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Flexpay Disposable DVD Revived at Staples

anythingwt
06-02-2008, 12:00 PM
MAY 23 | Disposable DVDs are making a comeback.

Staples will begin selling disposable discs from Atlanta-based Flexplay Technologies in its 2,000 stores across the country beginning in mid-June.

Flexplay has deals with Warner Home Video, New Line Home Entertainment, Paramount Home Entertainment and DreamWorks to sell new release movies on its disposable discs, according to its Web site.

Flexplay time-limited discs play for 48 hours after they’ve been removed from their sealed packages, essentially making them disposable rental discs. Discs will be priced between $4 to $6.

This is Staples’ first foray into DVDs. Up to now the company has only sold blank discs.

Staples stores will carry 24-26 different newer release titles at a time in standalone displays at the front of its stores, spokeswoman Amy Shanler said.

“It’s an innovative technology, and it’s perfect for our small-business customer who’s trying to squeeze a lot of work into their extra busy lives,” she said. “They can also pick up something for fun or for an upcoming business trip.”

Flexplay has tried to build a market for its time-limited discs before, doing a trial in 2003 with Walt Disney Studios Home Entertainment, which is noticeably absent this go-round.

Full Read (http://www.videobusiness.com/article/CA6563940.html?nid=3512)

$4 to $6 a piece? They're insane.

awol
06-02-2008, 12:23 PM
First of all, how on earth does a piece of plastic know if it's been removed from it's case or not? :what: :confused: :what:

railven
06-02-2008, 12:32 PM
First of all, how on earth does a piece of plastic know if it's been removed from it's case or not? :what: :confused: :what:

Rapid decomposure! Soon as it hits AIR it has 48hrs to live!

Haha, something to do with the dye I take it?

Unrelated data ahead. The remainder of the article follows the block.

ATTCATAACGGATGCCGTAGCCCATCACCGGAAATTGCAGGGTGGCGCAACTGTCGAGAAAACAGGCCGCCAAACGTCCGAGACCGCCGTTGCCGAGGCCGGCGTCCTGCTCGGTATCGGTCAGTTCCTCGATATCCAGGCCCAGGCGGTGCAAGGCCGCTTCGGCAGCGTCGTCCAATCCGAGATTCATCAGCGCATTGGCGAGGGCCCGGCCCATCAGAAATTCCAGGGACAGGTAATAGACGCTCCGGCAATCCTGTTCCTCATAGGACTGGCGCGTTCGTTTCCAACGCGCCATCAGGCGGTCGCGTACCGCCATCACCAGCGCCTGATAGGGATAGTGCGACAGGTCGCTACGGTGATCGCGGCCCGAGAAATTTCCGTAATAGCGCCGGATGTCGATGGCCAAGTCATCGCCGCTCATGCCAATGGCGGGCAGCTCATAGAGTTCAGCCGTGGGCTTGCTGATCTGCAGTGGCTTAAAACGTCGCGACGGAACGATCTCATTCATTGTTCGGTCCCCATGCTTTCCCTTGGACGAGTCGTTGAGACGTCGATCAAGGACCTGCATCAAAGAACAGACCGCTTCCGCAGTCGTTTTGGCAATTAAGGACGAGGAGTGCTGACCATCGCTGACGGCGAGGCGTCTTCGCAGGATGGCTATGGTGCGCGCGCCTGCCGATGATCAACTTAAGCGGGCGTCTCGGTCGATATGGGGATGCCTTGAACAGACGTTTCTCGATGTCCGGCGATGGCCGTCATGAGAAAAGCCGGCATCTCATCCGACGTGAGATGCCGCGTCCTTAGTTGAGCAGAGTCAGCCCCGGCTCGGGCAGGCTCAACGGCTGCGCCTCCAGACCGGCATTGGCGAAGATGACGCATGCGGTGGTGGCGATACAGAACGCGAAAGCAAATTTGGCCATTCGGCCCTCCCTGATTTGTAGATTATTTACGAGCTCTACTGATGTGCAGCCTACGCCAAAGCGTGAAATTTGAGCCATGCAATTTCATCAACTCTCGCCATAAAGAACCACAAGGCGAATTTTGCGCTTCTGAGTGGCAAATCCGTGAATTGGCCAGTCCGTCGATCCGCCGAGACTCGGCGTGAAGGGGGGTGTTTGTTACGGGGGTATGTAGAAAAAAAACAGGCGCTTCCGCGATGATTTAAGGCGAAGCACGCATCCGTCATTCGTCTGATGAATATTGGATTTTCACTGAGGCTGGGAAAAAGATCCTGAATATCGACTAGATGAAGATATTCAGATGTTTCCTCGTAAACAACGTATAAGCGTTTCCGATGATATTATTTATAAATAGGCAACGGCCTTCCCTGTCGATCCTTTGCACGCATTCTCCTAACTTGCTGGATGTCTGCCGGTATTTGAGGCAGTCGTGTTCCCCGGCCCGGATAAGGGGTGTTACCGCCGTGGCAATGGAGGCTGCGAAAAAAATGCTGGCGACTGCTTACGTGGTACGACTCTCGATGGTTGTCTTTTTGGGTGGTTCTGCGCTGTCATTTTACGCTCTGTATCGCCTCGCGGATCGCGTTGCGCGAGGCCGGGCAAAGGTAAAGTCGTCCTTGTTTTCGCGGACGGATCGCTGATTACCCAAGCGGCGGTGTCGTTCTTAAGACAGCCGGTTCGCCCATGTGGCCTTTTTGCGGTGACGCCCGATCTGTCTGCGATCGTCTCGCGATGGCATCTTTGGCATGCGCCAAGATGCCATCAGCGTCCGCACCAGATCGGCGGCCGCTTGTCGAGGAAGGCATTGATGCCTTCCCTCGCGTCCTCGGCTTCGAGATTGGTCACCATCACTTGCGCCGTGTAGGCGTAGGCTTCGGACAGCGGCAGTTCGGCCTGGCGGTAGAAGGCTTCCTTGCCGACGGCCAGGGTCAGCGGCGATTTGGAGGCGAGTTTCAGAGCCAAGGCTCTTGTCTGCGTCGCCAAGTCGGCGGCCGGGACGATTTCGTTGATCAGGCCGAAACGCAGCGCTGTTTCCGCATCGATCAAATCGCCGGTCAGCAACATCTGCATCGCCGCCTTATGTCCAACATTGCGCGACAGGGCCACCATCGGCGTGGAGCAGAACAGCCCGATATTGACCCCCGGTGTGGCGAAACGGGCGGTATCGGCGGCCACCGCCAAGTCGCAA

SOBAY310
06-02-2008, 12:33 PM
Doesn't this seem to be heading in the opposite direction of our "go green/eco friendly" society that we live in now?

anythingwt
06-02-2008, 12:37 PM
First of all, how on earth does a piece of plastic know if it's been removed from it's case or not? :what: :confused: :what:

Who knows. My guess is they put some chemical on the bottom of the discs that has a slow reaction with oxegyn that causes the disc to just rot away after its opened.

anythingwt
06-02-2008, 01:00 PM
Doesn't this seem to be heading in the opposite direction of our "go green/eco friendly" society that we live in now?

Yeah just a bit lol. I don't see it taking off. I remember it being almost introduced a while back, and never went anywhere. Especially at these prices its just pointless.

Lee Stewart
06-02-2008, 01:12 PM
Here is how the process works:

Flexplay DVDs use a proprietary, patented adhesive to glue the plastic disc halves together. Removing the Flexplay DVD from its sealed package exposes the disc to oxygen, triggering a gentle, controlled chemical reaction with the special Flexplay adhesive. After 48 hours – but not sooner – the adhesive begins to interfere with the DVD laser beam’s ability to read the disc. This all happens inside the disc, with no exposed chemicals or coatings.

www.flexplay.com

Dare
06-02-2008, 01:20 PM
6 bucks to rent a movie?

rbinck
06-02-2008, 01:28 PM
Sounds like a technology that has gone and never should have come.

kamspy
06-02-2008, 01:29 PM
Organic DivX:confused:

Farout777
06-02-2008, 01:29 PM
I guess it will last much longer if you watch it in a room devoid of oxygen, but watching the movie while doning a air suppling respirator won't be any fun.:haha:

Type A
06-02-2008, 07:41 PM
I wonder if you could spray the disk with a light coat of clear lacquer to prevent the reaction?

HD Goofnut
06-02-2008, 08:20 PM
Didn't Netflix dabble with these types of discs? I thought I remember Disney doing this with their DVD rentals through Netflix about 3-4 years ago.

BobY
06-03-2008, 11:44 AM
Lovely. Just what we need--more landfill.

Why does anyone think consumers want disposable cameras, disposable cell phones and now, disposable DVD's?

I have never seen a Staples that wasn't near a Best Buy or Video Rental store.

Lee Stewart
06-05-2008, 06:29 PM
Flexplay targets niche markets

Disposable discs available at truck stops, airports

By Jennifer Netherby -- Video Business, 6/5/2008